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A thought provoking post on the perils of body shaming for girls and women, especially by female peers, and why we should stop being nasty towards our kin.
Body shaming is a worry. Whether a victim is subjected to fat shaming or thin shaming, the experience can leave long term effects. I speak from experience. As an overweight teenager and now an overweight adult, I have been subjected to nasty words and opinions about my less than ‘perfect‘ body.
From statements such as “You have such a pretty face; if only you weren’t so fat” to the boys in school shouting that I would break any table or chair that I even lean on, I’ve been there, heard that. In fact, I hated school because of the body shaming that I’d face.
Fast forward to my post college years, and the effects of the body shaming continued to show. I had a long phase where I’d make sure that I was covered from neck to toe in baggy, shapeless clothes because I had started believing that fat women had no right to want to dress up.
Then I started avoiding people because they were likely to throw some mean words at me. There was the elderly neighbour who assumed that I ate burgers and pizzas for every meal. Then there were the so called friends who said I would never find love because I was overweight. I could go on and on.
I grew up thinking that slim and underweight women were happy people, but then my research for my first book about teen girls taught me otherwise. Girls and women are shamed for being too slim! Wow. That hit me hard.
You can well imagine the effect of body shaming on an individual if I tell you that I’m in my early 30s and that phases of negative body image still haunt me. Before we blame Bollywood and the magazines for setting up unrealistic standards of beauty, let me tell you that we need to look closer in our own immediate surroundings. Women. Women putting down other women.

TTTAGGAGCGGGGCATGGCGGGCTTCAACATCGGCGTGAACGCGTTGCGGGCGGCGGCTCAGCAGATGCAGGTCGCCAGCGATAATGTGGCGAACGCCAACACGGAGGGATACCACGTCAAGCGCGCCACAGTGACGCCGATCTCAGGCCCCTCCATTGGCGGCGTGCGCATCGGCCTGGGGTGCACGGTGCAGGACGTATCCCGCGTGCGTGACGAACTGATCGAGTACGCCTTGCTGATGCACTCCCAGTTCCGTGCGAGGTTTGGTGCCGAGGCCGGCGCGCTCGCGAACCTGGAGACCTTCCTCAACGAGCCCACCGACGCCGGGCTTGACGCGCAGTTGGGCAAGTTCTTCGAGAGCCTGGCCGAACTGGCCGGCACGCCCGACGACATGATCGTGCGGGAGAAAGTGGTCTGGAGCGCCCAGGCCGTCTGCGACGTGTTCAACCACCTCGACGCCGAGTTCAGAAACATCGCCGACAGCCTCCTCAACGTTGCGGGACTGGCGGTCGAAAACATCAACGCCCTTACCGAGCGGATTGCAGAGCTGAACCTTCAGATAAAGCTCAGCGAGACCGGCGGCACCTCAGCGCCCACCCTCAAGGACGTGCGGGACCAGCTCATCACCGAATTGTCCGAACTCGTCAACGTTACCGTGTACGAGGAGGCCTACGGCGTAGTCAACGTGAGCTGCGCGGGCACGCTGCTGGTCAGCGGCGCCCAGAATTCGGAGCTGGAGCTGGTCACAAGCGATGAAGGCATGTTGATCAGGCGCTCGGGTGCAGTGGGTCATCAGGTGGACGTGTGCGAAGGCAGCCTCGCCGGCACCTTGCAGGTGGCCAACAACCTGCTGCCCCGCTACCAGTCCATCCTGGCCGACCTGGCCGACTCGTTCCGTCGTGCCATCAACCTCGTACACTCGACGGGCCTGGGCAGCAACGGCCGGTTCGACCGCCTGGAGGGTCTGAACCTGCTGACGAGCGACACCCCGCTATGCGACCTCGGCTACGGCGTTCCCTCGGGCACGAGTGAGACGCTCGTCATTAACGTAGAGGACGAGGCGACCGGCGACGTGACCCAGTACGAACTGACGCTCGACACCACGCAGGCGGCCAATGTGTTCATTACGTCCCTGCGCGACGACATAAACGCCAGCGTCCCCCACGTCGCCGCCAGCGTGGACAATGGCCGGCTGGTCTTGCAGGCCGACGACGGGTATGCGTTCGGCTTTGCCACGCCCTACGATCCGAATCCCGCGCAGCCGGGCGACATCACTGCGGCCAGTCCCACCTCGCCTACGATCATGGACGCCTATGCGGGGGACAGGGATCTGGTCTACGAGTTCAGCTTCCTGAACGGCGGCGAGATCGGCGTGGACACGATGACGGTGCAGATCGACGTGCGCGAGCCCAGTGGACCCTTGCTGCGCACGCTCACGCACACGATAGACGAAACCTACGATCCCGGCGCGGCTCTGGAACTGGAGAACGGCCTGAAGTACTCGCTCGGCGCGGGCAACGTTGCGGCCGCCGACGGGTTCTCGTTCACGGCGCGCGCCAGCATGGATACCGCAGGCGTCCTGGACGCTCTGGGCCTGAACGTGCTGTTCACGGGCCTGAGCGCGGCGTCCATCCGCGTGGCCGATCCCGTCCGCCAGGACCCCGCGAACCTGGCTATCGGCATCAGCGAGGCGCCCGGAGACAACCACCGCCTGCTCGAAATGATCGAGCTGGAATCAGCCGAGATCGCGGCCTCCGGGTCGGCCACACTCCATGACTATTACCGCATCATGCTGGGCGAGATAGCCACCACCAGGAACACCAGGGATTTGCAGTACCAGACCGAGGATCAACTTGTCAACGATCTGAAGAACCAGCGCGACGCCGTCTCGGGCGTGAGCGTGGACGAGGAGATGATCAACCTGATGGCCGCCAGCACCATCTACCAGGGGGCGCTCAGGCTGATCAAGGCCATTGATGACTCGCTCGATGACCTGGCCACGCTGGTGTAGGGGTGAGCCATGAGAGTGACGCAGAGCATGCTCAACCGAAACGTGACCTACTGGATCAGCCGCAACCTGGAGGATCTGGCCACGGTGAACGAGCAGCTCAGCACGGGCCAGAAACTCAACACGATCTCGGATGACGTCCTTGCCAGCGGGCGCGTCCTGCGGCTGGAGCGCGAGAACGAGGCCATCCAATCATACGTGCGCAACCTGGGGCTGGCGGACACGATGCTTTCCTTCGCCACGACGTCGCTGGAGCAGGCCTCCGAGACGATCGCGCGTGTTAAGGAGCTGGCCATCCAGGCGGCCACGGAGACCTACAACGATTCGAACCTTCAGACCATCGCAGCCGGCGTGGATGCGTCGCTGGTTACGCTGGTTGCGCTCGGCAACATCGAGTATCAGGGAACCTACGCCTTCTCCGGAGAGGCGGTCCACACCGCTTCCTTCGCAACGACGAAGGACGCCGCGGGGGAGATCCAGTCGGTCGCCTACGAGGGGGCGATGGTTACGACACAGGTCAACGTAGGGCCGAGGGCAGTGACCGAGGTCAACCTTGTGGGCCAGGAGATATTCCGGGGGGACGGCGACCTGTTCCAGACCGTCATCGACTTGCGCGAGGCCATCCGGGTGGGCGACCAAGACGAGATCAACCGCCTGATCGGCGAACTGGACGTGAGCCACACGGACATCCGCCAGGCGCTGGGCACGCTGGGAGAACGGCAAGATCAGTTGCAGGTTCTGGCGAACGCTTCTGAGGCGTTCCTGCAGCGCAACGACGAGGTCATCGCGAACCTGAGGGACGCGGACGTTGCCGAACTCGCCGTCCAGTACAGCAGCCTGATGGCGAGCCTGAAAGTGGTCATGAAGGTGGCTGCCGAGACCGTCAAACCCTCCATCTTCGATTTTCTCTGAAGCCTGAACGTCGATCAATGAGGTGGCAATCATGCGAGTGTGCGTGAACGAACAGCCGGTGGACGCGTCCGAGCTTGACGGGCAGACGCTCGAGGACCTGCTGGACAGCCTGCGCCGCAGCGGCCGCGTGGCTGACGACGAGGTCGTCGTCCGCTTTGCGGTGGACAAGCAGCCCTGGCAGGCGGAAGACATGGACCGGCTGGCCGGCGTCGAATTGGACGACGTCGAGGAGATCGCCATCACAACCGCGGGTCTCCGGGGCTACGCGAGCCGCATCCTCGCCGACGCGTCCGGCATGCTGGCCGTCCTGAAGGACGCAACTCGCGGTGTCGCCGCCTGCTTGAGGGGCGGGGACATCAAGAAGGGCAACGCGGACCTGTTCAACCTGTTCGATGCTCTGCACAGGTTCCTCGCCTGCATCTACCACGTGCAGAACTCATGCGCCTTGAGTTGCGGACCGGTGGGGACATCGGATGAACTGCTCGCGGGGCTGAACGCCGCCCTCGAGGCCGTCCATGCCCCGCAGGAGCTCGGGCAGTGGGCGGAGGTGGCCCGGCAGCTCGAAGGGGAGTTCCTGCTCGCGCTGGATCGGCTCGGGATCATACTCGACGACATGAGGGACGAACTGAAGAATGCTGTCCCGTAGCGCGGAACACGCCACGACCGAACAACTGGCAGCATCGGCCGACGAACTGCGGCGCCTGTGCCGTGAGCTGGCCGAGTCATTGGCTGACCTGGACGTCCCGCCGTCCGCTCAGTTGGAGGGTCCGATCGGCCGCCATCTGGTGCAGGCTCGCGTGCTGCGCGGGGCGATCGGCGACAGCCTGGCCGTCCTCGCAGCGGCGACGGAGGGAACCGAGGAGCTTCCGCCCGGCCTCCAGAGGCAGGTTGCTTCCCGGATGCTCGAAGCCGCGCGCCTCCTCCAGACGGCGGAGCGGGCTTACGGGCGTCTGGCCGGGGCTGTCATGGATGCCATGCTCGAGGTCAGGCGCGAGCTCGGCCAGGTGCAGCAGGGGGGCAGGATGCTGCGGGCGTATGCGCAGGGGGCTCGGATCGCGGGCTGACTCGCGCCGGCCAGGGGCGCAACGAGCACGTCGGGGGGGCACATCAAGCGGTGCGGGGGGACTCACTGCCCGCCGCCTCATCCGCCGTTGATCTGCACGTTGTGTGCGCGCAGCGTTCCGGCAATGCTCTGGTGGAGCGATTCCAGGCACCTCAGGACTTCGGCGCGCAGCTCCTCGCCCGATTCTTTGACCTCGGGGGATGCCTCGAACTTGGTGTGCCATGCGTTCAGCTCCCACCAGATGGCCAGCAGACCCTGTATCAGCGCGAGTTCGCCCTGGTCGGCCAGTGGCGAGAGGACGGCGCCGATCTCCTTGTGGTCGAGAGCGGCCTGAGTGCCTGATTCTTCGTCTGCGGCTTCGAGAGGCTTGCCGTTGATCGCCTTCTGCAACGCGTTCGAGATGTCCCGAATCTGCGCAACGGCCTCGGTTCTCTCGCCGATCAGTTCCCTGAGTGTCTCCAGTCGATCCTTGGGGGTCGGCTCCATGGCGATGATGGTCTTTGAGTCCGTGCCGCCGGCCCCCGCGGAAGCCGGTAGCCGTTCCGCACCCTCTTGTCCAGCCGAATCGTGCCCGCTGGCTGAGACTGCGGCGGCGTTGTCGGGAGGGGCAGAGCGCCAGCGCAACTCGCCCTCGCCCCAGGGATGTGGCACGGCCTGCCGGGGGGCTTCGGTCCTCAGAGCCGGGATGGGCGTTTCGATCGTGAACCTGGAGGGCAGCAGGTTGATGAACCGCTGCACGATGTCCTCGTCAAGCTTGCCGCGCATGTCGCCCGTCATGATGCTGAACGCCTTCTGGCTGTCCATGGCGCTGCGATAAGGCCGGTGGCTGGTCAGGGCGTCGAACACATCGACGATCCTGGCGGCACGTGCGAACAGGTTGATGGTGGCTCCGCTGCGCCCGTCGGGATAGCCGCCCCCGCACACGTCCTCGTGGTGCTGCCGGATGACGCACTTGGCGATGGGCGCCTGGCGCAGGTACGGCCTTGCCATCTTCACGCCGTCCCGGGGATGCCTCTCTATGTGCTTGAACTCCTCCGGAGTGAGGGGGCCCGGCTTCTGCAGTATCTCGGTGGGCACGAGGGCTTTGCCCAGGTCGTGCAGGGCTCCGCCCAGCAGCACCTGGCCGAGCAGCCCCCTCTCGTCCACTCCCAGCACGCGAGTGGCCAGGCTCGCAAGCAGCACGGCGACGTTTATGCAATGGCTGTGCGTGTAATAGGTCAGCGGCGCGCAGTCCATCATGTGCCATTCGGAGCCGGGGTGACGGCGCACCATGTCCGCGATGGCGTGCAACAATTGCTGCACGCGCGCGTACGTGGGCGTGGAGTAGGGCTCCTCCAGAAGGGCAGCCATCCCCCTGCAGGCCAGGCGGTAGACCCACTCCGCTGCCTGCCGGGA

I can’t tell you about how many times I’ve sat in the movie theatre listening to young women and little girls verbally abuse actresses on screen for being ‘too fat‘ or ‘too old‘ or ‘too flat chested‘. And when a group of women get together for some gossip, the topic of other women and their negatives often come up.
Similarly, girls facing fat shaming or body shaming in any form at the school level get the worst of it from their female peers. Here we are talking about feminism every day but we can’t establish a reality where women support other women in EVERY way possible – that includes body acceptance.
We need to understand the horrible effects of body shaming. We also need to recognise that there is no one perfect shape or size in our lives and not just support campaigns like that of Dove in a few tweets or a Facebook post.
Female children need to be taught to respect differences in looks. Schools can step in too especially at a stage where physical changes occur with puberty and leave a girl in mental distress anyway.
Body shaming is disrespectful and harmful. Period.
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Sudesna Ghosh is the author of What Would I Tell Her @ 13 (2014) and News
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